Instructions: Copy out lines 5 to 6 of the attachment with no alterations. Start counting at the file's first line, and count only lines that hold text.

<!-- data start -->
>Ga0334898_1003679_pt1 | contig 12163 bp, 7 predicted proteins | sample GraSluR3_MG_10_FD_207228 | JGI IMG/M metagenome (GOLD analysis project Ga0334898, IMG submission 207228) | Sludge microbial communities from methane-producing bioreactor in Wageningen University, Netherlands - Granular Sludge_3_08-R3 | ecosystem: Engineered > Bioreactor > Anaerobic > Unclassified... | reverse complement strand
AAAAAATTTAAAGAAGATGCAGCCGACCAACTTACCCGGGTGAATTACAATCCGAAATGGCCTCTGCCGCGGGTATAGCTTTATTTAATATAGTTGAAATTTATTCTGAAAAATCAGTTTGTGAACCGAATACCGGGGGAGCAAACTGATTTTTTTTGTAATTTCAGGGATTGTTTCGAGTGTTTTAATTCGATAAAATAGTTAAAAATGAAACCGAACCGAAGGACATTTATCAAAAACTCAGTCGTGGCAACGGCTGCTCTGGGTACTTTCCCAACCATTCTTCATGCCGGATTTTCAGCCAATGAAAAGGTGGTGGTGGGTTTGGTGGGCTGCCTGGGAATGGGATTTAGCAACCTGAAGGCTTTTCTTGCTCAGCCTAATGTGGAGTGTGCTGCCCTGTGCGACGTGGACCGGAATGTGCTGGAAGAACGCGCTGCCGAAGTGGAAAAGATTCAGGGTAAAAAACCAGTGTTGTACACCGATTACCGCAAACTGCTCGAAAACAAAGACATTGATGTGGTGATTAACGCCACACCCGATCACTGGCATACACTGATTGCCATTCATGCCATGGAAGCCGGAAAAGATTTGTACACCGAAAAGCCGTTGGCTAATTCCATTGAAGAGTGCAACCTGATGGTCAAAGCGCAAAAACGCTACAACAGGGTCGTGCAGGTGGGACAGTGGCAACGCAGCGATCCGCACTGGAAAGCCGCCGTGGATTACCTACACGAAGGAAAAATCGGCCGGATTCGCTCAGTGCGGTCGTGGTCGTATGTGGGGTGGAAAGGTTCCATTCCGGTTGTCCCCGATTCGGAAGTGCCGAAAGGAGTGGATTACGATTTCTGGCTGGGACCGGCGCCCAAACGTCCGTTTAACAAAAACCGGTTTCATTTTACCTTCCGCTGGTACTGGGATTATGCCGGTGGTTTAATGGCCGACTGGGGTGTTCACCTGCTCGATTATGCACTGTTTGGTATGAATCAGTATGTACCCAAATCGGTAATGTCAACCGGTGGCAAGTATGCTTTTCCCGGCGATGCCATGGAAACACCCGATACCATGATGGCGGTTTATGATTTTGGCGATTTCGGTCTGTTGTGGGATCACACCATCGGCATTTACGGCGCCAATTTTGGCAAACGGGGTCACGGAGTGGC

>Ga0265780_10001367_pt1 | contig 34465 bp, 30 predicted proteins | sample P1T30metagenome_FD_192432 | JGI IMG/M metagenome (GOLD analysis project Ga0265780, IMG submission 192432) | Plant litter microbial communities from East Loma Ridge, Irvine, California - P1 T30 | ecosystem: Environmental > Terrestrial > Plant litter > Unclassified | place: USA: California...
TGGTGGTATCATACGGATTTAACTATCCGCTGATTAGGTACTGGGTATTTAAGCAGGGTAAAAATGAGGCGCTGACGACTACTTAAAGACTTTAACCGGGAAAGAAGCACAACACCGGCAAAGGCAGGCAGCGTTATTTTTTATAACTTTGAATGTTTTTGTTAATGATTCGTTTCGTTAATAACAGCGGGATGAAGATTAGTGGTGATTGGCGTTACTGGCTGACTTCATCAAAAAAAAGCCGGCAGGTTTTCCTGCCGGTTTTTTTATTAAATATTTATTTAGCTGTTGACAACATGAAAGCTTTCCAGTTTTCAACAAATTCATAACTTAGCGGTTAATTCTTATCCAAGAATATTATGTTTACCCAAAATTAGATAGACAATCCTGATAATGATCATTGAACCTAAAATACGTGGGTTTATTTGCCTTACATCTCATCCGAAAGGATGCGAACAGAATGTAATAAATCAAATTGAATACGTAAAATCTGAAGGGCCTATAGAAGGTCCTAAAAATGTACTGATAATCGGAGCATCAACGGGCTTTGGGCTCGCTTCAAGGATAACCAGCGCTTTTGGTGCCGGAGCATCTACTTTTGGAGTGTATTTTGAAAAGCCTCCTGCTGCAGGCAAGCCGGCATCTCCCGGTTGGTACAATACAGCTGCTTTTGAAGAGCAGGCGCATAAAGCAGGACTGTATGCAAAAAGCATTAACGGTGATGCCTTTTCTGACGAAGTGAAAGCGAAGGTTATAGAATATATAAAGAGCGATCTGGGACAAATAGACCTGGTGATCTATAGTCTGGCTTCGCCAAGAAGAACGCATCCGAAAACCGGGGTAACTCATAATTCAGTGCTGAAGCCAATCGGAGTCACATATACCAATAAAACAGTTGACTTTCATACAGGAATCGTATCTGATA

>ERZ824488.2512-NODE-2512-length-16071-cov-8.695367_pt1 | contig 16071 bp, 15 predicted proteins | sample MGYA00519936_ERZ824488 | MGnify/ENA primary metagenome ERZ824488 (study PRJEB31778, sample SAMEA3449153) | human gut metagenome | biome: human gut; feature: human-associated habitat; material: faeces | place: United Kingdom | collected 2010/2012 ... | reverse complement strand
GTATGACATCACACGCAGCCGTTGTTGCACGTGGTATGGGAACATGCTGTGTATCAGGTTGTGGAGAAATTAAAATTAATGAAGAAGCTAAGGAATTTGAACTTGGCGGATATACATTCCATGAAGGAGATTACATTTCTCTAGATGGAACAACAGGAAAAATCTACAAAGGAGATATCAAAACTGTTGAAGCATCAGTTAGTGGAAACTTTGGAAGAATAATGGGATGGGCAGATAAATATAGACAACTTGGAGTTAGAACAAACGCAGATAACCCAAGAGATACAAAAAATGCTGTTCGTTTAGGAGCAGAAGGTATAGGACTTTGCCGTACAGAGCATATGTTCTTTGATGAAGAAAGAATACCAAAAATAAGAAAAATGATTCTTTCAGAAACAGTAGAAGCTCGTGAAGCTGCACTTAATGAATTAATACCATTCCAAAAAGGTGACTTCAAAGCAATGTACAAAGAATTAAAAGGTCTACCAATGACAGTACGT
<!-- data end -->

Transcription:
>ERZ824488.2512-NODE-2512-length-16071-cov-8.695367_pt1 | contig 16071 bp, 15 predicted proteins | sample MGYA00519936_ERZ824488 | MGnify/ENA primary metagenome ERZ824488 (study PRJEB31778, sample SAMEA3449153) | human gut metagenome | biome: human gut; feature: human-associated habitat; material: faeces | place: United Kingdom | collected 2010/2012 ... | reverse complement strand
GTATGACATCACACGCAGCCGTTGTTGCACGTGGTATGGGAACATGCTGTGTATCAGGTTGTGGAGAAATTAAAATTAATGAAGAAGCTAAGGAATTTGAACTTGGCGGATATACATTCCATGAAGGAGATTACATTTCTCTAGATGGAACAACAGGAAAAATCTACAAAGGAGATATCAAAACTGTTGAAGCATCAGTTAGTGGAAACTTTGGAAGAATAATGGGATGGGCAGATAAATATAGACAACTTGGAGTTAGAACAAACGCAGATAACCCAAGAGATACAAAAAATGCTGTTCGTTTAGGAGCAGAAGGTATAGGACTTTGCCGTACAGAGCATATGTTCTTTGATGAAGAAAGAATACCAAAAATAAGAAAAATGATTCTTTCAGAAACAGTAGAAGCTCGTGAAGCTGCACTTAATGAATTAATACCATTCCAAAAAGGTGACTTCAAAGCAATGTACAAAGAATTAAAAGGTCTACCAATGACAGTACGT